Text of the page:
Politicians in Washington, D.C., are scrambling to avoid half a trillion dollars in cuts to the Pentagon that could leave hundreds of Fort Drum contractors without work and slash aid to north country schools, but it doesn’t appear any resolution will come before the Nov. 6 election.
That will keep the Fort Drum community on edge, and will ensure the issue of defense cuts remains prominent in the north country’s race for the House of Representatives.
“We clearly do not want (the cuts) to happen,” said Rep. William L. Owens, D-Plattsburgh. “But it requires people to step up and compromise.”
Mr. Owens voted for the bill that set in motion the process for cuts to defense spending. His opponent, Republican Matthew A. Doheny, said he wouldn’t have voted for the bill and took Mr. Owens to task for his vote against one of many efforts at undoing the cuts.
Here’s how it all started: In August 2011, the Republican-controlled House of Representatives and President Barack Obama, a Democrat, came to an agreement to raise the debt ceiling, which averted a federal default.
Instead of identifying cuts immediately, Congress and Mr. Obama put the task to a committee of a dozen members of Congress who would decide on which cuts to make or which taxes to increase. In case they didn’t come to an agreement, the automatic, across-the-board cuts to military spending and entitlement spending would replace the cuts or tax increases.
Those cuts were meant to force both sides to negotiate; the military cuts in particular don’t allow the Department of Defense to pick which programs to cut and which ones to maintain. It’s been described as a blind, across-the-board cut. The sides would have no choice but to negotiate, the thinking went.
But the super-committee couldn’t come to an agreement, and those cuts, often referred to as sequestration, loom in the beginning of 2013.
“Sequestration is probably working in that it’s so frightful that people are looking for alternatives,” said Carl A. McLaughlin, the head of the Fort Drum Regional Liaison Organization. “That’s what it was intended to do. It was so distasteful nobody wants it to happen.”
Mr. McLaughlin said that the Fort Drum community is indeed concerned about the effects of the cuts, which don’t affect personnel but could mean 10 percent of 4,600 contractors being laid off. The Carthage Central School District and the Indian River Central School District both rely on federal education aid that could also be cut.
Mr. McLaughlin said there is room for reductions in the Department of Defense budget, but not by reducing all programs blindly. He said that a renewed focus on light infantry, the bailiwick of the 10th Mountain Division, would likely spare Fort Drum from serious cuts if the Pentagon were allowed to choose. Officials at Fort Drum have said that cutting decisions aren’t being made on post, but at the Pentagon.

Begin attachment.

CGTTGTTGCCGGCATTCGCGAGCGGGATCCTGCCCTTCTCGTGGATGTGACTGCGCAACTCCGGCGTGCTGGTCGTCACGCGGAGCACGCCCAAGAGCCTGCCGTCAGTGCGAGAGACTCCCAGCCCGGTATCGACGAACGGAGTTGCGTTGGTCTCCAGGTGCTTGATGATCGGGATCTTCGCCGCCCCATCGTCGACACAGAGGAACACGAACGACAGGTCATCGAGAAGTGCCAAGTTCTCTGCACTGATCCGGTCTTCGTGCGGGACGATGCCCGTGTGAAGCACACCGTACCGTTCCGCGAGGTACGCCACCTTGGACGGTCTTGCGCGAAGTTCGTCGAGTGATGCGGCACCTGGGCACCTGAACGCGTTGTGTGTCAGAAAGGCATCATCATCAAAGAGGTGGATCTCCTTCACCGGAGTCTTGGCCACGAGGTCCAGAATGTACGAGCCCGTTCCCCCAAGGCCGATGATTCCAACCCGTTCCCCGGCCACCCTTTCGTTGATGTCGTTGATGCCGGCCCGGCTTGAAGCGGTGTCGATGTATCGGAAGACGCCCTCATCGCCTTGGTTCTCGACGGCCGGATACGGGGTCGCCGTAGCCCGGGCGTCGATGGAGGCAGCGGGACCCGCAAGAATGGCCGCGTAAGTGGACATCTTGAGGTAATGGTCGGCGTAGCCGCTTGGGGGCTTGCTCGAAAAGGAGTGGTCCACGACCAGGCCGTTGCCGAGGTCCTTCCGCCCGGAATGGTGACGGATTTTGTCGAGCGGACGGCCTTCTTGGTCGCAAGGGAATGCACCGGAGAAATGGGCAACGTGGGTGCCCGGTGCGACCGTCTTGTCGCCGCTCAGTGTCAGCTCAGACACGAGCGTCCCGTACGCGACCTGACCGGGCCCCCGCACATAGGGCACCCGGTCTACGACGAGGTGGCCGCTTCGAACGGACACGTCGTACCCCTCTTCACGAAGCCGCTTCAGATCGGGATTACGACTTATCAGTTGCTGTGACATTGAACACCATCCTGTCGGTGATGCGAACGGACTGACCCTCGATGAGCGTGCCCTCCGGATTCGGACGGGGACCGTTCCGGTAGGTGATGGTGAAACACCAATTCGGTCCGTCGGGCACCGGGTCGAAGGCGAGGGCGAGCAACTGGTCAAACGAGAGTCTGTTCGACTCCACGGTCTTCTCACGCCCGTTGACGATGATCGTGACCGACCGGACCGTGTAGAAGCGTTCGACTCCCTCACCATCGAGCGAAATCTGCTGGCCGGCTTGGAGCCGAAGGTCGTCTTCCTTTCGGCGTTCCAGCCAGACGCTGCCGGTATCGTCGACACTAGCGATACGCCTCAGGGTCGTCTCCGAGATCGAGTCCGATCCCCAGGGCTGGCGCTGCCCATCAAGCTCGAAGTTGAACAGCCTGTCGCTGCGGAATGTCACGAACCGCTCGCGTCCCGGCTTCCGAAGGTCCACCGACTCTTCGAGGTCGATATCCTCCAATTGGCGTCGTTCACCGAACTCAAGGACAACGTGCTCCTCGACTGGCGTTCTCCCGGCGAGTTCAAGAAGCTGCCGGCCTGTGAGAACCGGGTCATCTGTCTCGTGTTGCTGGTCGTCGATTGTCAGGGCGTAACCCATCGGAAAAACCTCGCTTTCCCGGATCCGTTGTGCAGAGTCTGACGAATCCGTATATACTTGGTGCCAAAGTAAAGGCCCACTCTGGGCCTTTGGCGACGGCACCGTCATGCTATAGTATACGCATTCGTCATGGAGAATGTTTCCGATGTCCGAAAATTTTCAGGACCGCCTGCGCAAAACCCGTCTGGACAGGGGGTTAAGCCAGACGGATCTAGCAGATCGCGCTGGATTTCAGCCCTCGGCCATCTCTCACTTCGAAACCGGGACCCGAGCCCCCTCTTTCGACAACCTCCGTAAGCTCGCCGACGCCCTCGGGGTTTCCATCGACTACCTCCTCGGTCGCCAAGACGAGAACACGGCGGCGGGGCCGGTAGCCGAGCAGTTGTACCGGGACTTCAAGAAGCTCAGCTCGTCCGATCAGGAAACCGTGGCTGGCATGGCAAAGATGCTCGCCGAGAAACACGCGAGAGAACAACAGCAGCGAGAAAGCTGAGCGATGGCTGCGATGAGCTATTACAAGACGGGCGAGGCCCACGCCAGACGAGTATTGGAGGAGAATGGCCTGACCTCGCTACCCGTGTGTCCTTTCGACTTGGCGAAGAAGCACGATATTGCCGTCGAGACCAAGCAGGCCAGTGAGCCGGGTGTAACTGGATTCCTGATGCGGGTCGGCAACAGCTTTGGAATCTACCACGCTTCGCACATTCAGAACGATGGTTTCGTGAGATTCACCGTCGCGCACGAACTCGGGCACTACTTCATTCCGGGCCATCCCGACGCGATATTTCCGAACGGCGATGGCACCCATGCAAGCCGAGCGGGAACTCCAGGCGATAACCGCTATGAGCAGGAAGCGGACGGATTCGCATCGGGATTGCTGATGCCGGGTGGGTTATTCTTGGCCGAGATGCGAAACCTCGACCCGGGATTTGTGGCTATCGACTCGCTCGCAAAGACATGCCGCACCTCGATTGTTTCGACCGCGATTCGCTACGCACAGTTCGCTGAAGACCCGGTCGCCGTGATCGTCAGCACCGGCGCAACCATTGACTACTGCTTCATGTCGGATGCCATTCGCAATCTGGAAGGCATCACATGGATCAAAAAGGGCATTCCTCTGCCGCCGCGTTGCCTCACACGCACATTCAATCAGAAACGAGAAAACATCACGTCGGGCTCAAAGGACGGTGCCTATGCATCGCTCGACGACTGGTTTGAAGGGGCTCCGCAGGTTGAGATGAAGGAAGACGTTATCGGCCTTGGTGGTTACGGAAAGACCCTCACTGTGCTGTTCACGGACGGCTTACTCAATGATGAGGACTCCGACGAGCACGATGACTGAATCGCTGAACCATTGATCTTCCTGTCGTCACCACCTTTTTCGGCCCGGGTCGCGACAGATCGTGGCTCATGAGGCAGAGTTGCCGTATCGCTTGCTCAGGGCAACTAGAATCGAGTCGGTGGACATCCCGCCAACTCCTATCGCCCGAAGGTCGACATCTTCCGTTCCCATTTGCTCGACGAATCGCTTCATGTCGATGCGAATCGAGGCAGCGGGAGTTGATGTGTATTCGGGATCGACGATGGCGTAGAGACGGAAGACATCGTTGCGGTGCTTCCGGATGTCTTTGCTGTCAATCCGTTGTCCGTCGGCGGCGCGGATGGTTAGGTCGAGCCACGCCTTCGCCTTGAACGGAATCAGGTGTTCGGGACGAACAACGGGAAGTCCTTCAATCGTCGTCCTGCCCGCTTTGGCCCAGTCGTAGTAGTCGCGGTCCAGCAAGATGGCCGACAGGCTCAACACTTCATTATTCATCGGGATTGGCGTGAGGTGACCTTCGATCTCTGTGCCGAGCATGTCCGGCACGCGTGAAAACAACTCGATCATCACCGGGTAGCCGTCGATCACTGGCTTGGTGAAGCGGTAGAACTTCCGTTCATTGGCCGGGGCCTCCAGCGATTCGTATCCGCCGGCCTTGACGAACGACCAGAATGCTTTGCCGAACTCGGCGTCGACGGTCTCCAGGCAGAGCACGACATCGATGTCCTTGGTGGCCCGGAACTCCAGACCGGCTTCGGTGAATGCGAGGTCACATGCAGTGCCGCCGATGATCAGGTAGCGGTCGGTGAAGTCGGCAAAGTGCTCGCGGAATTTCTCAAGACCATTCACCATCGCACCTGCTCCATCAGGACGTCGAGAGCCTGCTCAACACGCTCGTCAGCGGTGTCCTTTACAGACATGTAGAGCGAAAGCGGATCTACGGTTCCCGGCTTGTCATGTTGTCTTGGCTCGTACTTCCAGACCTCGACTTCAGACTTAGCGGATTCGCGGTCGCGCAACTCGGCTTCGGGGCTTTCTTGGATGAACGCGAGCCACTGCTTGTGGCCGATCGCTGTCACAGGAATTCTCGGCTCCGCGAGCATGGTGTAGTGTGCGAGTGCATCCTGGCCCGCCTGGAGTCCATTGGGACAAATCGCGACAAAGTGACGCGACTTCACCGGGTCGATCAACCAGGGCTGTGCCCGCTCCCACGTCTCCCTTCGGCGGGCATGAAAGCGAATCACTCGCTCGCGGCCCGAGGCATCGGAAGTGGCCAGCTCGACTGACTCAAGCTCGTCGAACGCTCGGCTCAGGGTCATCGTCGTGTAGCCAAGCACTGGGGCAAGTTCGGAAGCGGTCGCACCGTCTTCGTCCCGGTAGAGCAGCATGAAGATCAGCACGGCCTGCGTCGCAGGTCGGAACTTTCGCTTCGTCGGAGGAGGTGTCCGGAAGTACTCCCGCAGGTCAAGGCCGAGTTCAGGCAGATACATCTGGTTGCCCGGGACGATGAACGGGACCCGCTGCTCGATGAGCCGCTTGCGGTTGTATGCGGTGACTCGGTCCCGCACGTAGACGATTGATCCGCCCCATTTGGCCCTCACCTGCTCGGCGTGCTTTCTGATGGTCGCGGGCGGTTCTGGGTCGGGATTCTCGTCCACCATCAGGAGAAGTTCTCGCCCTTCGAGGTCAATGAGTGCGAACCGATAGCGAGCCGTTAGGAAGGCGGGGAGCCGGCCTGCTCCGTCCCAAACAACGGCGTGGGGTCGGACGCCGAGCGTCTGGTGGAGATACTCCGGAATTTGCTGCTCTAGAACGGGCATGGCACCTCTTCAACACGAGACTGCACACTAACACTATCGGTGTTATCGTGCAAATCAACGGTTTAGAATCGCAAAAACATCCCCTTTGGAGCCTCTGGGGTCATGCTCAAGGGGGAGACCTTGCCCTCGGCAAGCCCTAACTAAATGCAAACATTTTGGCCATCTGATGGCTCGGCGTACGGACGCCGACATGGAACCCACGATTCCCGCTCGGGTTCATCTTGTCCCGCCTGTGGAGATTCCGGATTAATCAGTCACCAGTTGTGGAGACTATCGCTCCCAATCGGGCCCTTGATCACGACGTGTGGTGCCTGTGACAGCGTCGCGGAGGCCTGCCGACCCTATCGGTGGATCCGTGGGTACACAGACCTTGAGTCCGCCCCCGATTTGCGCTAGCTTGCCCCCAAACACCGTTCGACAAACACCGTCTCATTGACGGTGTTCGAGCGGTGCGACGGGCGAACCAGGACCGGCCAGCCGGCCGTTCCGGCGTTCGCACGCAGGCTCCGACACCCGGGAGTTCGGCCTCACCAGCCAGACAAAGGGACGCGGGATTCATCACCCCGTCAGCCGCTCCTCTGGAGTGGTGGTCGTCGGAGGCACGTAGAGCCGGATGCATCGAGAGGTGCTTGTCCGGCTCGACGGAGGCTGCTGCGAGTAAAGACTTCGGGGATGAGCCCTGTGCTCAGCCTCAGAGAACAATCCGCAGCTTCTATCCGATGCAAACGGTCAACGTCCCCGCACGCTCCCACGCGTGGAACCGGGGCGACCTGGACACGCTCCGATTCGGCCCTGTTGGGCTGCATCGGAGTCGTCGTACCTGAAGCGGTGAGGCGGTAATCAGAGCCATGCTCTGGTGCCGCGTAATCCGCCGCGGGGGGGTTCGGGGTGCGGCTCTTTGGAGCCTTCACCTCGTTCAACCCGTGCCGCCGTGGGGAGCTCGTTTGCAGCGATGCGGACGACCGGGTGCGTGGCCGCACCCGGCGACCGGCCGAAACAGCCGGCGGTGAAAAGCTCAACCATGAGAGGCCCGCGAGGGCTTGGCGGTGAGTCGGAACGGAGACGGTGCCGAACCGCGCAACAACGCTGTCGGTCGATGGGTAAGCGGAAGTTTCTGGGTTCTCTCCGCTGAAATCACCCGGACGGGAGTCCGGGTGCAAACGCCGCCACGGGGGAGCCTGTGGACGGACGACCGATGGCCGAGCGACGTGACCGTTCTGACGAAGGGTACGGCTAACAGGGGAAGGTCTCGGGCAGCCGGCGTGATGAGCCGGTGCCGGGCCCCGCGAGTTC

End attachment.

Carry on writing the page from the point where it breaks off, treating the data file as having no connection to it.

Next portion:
“I think they have a future role to play,” Mr. McLaughlin said. “So I would expect less of an impact (at Fort Drum) given an opportunity to think this whole thing out.”
But how should Congress avert those cuts? Mr. Owens voted against a bill last week that would have essentially left the decision up to Mr. Obama; if Mr. Obama didn’t come up with the cuts himself, spending would revert to a House appropriations bill, which envisions the repeal of Mr. Obama’s health-care law.
Only one Democrat voted for that bill, and Mr. Owens said he voted against it because it was a purely political piece of legislation, unlikely to become law.
In the past, Mr. Owens has voted for legislation that was unlikely to become law.
“When I look at these things, I look at them and say, ‘OK, is this something that’s going to deliver a message that may move us towards a compromise?’” Mr. Owens said. “Or is it something that’s hardening positions? If it’s hardening positions, it’s really wasting time.”
Mr. Doheny, whose campaign declined to make him available for an interview on the subject, said in a released statement Monday that his opponent was weak on defense and abandoning the military.
“My opponent said he was ‘confident’ that these irresponsible cuts would never go into effect,” Mr. Doheny said. “Yet since the deal was struck 13 months ago, he’s voted against repeated attempts to avoid these dangerous cuts.”
Asked if he regretted voting for the Budget Control Act that set in motion the budget cuts, Mr. Owens said there was little choice. Many Republicans also supported the legislation, including Rep. Howard P. “Buck” McKeon of California, the House Armed Services Committee chairman.
“Obviously, I’m disappointed,” Mr. Owens said. “We had to do something, or else the U.S. would have defaulted.”
Mr. Owens said the cuts are likely to be avoided, but during the “lame duck” session between the election and Jan. 1.
“I would be very surprised” if the cuts went through, Mr. Owens said.
Mr. Owens said Congress could come up with the $1.2 trillion to replace the defense and entitlement cuts with about $50 billion in efficiencies at the Pentagon, letting George W. Bush-era income tax cuts expire for those who earn more than $500,000 annually, passing the farm bill — which saves $23 billion — and following a General Accountability Office report that stipulates $100 billion a year could be trimmed from federal government operations. Indeed, he voted for an amendment to the Republican bill last week that would replace the sequester cuts with tax hikes on the rich and the elimination of subsidies to oil companies. The amendment failed.
Mr. Doheny, who has pledged not to raise taxes, also cited savings from a GAO report, and similarly said the Department of Defense could trim tens of billions from its budget and Congress could eliminate some of the $100 billion in subsidies to “some of the biggest companies and largest farms in America.”